Several Political parties operate in Italy, and historically they have been even more than today. No one party has ever had the chance of gaining power alone and thus parties must work with each other to form coalition governments.
However, since the 2008 general election, only five major parties are represented in Parliament. On one side the centre-right People of Freedom and Lega Nord support Berlusconi IV Cabinet, on the other side there is the centre-left opposition composed of the Democratic Party, which includes in its parliamentary ranks the Italian Radicals, and Italy of Values. The Union of Christian and Centre Democrats is the only party outside the two big coalitions to be represented in Parliament, in a increasingly two-party system.
Other minor regional parties are represented in Parliament, notably the Movement for Autonomy, the South Tyrolean People's Party and the Valdotanian Union, while many other parties are active or represented at the regional level.
Christian Democrats led the government consecutively for 46 but five years. Between 1983 to 1991 they steadily shared government with Socialists, Republicans, Democratic Socialists and Liberal altogether. These were the years when several Northern regional parties demanding autonomy organized themselves at the regional level. In 1991 they federated themselves into Lega Nord, which surprisingly became the fourth largest party of the country in the 1992 general election.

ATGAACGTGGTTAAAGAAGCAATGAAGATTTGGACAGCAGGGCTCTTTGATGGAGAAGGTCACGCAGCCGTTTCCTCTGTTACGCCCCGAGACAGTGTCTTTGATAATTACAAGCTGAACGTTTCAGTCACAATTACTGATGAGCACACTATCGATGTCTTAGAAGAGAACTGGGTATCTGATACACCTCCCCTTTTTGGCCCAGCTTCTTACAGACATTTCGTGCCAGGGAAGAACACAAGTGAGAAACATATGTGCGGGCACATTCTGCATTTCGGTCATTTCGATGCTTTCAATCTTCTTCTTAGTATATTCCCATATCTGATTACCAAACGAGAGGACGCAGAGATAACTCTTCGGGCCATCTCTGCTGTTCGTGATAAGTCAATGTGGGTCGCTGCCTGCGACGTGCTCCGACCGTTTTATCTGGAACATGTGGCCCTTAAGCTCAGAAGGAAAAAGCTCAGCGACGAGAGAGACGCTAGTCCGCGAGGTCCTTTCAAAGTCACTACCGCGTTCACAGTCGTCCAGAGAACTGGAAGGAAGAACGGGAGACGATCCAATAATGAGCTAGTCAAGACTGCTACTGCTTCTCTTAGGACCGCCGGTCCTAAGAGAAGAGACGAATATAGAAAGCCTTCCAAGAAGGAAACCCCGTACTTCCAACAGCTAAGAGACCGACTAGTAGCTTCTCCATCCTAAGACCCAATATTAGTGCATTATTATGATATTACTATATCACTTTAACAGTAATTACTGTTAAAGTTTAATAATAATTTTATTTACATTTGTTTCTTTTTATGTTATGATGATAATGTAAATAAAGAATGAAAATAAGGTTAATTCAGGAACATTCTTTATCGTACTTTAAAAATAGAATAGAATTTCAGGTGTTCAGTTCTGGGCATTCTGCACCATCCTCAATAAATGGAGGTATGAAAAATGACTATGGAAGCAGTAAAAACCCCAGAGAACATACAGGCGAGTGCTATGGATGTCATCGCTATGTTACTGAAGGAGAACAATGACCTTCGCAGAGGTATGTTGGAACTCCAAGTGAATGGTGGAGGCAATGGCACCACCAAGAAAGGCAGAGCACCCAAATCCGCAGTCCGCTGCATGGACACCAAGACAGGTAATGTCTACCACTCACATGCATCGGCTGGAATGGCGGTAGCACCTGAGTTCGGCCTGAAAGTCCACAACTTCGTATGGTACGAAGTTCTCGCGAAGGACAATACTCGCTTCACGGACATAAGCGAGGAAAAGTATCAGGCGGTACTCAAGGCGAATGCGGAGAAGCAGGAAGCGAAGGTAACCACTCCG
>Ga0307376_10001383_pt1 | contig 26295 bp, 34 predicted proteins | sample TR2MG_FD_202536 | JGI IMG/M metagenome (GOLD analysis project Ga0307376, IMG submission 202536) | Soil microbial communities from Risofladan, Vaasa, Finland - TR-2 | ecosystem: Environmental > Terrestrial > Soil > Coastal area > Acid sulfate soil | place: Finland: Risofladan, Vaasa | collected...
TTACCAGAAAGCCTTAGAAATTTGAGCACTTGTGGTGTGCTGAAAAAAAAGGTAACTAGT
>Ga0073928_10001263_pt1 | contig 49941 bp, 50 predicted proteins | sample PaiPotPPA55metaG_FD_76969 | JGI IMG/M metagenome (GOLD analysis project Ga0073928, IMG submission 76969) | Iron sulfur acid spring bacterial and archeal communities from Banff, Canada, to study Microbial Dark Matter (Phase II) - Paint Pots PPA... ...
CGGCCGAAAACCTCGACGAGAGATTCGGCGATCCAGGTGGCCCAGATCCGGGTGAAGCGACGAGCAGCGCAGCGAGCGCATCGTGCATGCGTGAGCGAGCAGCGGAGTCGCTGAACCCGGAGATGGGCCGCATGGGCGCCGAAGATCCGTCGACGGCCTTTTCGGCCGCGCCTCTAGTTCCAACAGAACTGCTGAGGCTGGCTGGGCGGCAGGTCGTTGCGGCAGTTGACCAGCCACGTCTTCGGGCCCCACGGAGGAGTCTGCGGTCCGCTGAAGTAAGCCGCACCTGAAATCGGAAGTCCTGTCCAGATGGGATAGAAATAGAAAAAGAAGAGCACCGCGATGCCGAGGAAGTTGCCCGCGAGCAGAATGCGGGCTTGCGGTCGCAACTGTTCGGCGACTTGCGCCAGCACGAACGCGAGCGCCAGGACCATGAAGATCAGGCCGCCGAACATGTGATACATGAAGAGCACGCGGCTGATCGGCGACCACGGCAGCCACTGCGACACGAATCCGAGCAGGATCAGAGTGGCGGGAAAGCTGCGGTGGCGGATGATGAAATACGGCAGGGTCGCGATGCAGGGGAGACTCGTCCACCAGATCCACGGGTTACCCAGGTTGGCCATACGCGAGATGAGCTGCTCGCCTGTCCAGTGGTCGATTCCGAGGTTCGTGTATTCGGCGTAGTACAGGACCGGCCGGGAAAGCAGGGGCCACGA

In 1992-1994 the political system was shaken by a series of corruption scandals known collectively as Tangentopoli and the subsequent police investigation called Mani pulite. These events led all the major parties of government to disappear. Consequently the Communists, who had gathered themselves in the Democratic Party of the Left in 1991, and the post-fascists, who launched National Alliance, gained strength. Following the 1994 general election media tycoon Silvio Berlusconi became Prime Minister at the head of a coalition composed mainly of three parties: its brand new party called Forza Italia (joined by many members of the five parties of government), National Alliance and Lega Nord.
Between 1996 and 2008, Italian political parties were organized into two big coalitions, the centre-right Pole of Freedoms (which was re-named House of Freedoms after the re-entry of Lega Nord in 2000) and The Olive Tree (re-named The Union in 2005) on the centre-left. The centre-left governed from 1996 to 2001 and again between 2006 and 2008, while the House of Freedoms was in government between 2001 and 2006.
In 2008, The Union ceased to exist, because the new-born Democratic Party decided to break the alliance with the Communist Refoundation Party and the other parties of the coalition, except Italy of Values and the Italian Radicals. In the centre-right, the foundation of Forza Italia and National Alliance merged to form The People of Freedom, which continued the alliance with Lega Nord.